She had the first sight of him. It would almost seem that, arrested by her misery, he had delayed his ascent, and shown himself sooner than his first intent. "Touch me not, for I am not yet ascended." She was about to grasp him with the eager hands of reverent love: why did he refuse the touch?

Doubtless the tone of the words deprived them of any sting. Doubtless the self-respect of the woman was in no way wounded by the master's recoil. For the rest, we know so little of the new conditions of his bodily nature, that nothing is ours beyond conjecture. It may be, for anything I know, that there were even physical reasons why she should not yet touch him; but my impression is that, after the hard work accomplished, and the form in which he had wrought and suffered resumed, he must have the Father's embrace first, as after a long absence any man would seek first the arms of his dearest friend. It may well be objected to this notion, that he had never been absent from God--that in his heart he was at home with him continually. And yet the body with all its limitations, with all its partition-walls of separation, is God's, and there must be some way in which even it can come into a willed relation with him to whom it is nearer even than to ourselves, for it is the offspring of his will, or as the prophets of old would say--the work of his hands. That which God has invented and made, which has its very origin in the depth of his thought, can surely come nigh to God. Therefore I think that in some way which we cannot understand, Jesus would now seek the presence of the Father; would, having done the work which he had given him to do, desire first of all to return in the body to him who had sent him by giving him a body. Hence although he might delay his return at the sound of the woman's grief, he would rather she did not touch him first. If any one thinks this founded on too human a notion of the Saviour, I would only reply that I suspect a great part of our irreligion springs from our disbelief in the humanity of God. There lie endless undiscovered treasures of grace. After he had once ascended to the Father, he not only appeared to his disciples again and again, but their hands handled the word of life, and he ate in their presence. He had been to his Father, and had returned that they might know him lifted above the grave and all that region in which death has power; that as the elder brother, free of the oppressions of humanity, but fulfilled of its tenderness, he might show himself captain of their salvation. Upon the body he inhabited, death could no longer lay his hands, and from the vantage-ground he thus held, he could stretch down the arm of salvation to each and all.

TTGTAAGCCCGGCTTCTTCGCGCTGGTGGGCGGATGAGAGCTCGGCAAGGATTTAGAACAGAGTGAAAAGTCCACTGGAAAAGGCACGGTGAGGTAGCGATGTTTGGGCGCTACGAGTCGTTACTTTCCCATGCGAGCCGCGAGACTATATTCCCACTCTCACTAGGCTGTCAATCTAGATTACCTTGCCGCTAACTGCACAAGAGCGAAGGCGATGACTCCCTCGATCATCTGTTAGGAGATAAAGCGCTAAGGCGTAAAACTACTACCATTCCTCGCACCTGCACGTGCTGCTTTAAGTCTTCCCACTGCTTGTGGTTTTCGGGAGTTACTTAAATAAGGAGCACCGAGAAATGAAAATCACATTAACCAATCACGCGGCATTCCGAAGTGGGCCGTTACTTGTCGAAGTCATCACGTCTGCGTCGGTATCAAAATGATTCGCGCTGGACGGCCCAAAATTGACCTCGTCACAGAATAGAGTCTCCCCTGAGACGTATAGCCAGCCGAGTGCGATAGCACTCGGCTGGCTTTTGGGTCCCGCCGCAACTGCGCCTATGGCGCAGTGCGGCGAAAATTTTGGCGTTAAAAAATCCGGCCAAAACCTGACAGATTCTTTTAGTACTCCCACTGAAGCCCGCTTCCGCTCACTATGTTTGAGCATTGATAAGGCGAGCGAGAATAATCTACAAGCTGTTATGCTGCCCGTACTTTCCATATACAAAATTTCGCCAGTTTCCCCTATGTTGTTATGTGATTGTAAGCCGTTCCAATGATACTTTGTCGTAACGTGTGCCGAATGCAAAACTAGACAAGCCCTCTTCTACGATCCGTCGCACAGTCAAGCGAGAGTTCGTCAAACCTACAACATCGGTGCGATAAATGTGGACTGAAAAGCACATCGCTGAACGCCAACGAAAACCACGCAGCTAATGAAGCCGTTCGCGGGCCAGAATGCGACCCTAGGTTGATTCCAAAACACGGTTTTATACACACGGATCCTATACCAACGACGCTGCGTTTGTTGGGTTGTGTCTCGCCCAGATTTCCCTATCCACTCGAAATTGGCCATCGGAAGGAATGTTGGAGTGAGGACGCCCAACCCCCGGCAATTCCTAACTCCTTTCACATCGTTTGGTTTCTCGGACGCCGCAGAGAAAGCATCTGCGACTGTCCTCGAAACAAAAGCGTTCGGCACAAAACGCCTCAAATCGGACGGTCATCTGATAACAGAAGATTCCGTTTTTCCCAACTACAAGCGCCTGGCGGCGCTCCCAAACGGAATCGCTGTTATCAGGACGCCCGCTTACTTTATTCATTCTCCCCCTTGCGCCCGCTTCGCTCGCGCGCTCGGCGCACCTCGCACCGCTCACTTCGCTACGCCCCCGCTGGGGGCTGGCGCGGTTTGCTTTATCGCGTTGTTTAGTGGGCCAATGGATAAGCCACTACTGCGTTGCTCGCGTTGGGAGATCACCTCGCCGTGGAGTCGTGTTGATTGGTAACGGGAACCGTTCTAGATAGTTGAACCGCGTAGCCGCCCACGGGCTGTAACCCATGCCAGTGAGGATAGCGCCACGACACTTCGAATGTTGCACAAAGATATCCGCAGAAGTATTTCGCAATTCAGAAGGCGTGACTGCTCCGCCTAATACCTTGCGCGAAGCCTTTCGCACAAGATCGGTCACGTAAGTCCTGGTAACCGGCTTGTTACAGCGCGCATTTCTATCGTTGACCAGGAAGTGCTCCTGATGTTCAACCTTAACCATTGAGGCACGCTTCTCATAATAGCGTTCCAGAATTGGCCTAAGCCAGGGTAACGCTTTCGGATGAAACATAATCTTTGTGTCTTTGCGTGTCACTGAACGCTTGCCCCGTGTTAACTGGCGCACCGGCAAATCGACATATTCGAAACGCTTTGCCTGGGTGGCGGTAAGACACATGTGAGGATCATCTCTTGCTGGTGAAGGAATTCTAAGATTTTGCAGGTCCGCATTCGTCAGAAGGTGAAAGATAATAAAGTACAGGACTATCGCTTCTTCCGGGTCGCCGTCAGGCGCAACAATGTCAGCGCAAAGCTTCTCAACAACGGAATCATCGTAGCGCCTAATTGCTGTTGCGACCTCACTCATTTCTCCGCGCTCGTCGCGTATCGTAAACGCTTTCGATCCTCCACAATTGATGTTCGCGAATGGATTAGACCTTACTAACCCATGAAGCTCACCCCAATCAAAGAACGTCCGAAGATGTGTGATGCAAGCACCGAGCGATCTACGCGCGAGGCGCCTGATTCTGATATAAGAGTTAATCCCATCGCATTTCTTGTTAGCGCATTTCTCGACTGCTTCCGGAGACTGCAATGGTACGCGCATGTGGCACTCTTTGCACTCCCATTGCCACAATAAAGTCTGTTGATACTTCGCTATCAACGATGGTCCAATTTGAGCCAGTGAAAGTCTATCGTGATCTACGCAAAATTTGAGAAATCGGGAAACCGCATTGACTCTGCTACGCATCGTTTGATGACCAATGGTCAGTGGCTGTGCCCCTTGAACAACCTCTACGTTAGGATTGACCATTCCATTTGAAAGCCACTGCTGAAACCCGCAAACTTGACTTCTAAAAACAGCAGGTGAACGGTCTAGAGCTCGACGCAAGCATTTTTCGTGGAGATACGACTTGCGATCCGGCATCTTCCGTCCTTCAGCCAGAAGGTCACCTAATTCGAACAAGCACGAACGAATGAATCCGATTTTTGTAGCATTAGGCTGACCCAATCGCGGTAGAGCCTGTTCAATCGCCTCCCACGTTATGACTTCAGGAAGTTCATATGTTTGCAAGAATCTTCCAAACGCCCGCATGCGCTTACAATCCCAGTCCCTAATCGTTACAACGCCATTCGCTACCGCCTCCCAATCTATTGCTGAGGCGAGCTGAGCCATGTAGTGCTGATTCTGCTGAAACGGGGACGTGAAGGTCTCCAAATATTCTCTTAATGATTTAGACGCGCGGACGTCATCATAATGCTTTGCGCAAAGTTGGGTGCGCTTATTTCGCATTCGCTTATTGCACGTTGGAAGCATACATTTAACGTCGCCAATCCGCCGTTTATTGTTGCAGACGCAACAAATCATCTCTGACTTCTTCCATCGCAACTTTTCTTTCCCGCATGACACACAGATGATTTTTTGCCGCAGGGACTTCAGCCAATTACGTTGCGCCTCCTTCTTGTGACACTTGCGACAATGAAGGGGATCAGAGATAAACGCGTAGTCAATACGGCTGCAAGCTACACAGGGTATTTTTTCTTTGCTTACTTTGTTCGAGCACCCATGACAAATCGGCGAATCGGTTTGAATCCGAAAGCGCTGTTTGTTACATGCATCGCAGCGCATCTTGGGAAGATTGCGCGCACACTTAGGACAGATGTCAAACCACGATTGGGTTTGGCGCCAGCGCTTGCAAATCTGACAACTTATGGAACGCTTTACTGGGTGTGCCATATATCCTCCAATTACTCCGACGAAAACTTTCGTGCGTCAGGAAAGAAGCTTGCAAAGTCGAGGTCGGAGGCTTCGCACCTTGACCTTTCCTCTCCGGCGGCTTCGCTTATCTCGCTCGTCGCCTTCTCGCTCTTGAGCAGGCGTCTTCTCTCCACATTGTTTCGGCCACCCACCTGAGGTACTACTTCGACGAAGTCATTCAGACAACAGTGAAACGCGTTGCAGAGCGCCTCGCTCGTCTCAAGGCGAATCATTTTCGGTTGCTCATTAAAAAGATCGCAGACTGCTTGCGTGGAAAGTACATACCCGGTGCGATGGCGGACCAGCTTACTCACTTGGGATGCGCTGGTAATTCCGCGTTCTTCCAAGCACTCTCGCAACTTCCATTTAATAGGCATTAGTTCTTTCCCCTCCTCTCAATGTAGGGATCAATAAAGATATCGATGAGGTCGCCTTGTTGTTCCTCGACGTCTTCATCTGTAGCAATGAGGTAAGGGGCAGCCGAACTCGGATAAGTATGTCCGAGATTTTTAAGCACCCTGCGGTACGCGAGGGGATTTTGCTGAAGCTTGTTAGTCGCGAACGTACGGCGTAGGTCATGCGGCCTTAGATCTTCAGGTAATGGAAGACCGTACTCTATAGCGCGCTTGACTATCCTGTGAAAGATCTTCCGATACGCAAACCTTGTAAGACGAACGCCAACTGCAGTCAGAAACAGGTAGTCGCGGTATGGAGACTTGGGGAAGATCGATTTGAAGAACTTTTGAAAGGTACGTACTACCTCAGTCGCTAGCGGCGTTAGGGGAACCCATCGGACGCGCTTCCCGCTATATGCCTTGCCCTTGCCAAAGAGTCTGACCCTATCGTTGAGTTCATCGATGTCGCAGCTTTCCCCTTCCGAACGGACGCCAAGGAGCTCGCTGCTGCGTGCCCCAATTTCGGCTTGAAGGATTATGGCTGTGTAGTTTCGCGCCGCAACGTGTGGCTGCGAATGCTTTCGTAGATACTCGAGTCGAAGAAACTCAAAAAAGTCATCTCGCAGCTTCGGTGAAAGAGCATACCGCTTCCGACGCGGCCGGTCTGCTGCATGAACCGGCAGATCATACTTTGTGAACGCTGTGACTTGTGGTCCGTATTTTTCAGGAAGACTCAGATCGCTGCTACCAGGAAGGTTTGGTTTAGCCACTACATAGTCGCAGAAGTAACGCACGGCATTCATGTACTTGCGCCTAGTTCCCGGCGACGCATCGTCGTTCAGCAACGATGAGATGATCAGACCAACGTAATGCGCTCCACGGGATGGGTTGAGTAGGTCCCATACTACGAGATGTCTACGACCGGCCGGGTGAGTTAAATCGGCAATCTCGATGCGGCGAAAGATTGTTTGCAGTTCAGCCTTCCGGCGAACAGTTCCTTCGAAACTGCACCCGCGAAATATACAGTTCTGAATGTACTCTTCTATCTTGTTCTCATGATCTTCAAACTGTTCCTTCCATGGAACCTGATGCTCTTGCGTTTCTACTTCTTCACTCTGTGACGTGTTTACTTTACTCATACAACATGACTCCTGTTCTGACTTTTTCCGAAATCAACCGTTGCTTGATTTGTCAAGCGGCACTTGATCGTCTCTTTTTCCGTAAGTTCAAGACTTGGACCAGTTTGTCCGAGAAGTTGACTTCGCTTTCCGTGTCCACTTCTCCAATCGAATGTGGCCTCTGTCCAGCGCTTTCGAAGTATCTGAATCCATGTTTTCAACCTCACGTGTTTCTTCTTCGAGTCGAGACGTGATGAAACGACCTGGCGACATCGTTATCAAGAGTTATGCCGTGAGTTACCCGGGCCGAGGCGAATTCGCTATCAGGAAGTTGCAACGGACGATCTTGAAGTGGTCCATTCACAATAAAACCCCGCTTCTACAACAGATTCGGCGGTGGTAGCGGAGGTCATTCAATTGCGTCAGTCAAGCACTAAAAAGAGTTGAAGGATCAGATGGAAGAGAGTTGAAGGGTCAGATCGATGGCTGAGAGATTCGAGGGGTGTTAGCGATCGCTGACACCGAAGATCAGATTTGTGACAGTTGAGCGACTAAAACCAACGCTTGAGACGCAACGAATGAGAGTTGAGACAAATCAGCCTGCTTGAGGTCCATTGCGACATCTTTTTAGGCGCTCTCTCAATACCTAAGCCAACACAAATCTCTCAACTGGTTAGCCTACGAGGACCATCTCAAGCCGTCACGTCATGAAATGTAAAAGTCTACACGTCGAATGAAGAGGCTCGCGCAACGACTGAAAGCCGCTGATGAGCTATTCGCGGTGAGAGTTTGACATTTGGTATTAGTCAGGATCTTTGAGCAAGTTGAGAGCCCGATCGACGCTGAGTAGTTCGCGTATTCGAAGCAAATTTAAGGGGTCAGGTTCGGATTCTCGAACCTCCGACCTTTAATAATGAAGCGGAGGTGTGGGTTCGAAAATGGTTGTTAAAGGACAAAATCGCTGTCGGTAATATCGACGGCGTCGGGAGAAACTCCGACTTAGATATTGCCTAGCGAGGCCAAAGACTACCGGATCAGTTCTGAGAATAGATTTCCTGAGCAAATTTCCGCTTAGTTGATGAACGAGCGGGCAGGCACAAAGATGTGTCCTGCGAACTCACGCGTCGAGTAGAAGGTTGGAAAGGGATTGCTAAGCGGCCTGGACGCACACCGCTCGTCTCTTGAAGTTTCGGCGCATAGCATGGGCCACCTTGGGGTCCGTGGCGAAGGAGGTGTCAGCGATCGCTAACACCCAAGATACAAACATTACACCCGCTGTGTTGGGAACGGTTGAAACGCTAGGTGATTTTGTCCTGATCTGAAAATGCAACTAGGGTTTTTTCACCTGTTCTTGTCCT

For in regard of this glorified body of Jesus, we must note that it appeared and disappeared at the will of its owner; and it would seem also that other matter yielded and gave it way; yes, even that space itself was in some degree subjected to it. Upon the first of these, the record is clear. If any man say he cannot believe it, my only answer is that I can. If he ask how it could be, the nearest I can approach to an answer is to indicate the region in which it may be possible: the border-land where thought and matter meet is the region where all marvels and miracles are generated. The wisdom of this world can believe that matter generates mind: what seems to me the wisdom from above can believe that mind generates matter--that matter is but the manifest mind. On this supposition matter may well be subject to mind; much more, if Jesus be the Son of God, his own body must be subject to his will. I doubt, indeed, if the condition of any man is perfect before the body he inhabits is altogether obedient to his will--before, through his own absolute obedience to the Father, the realm of his own rule is put under him perfectly.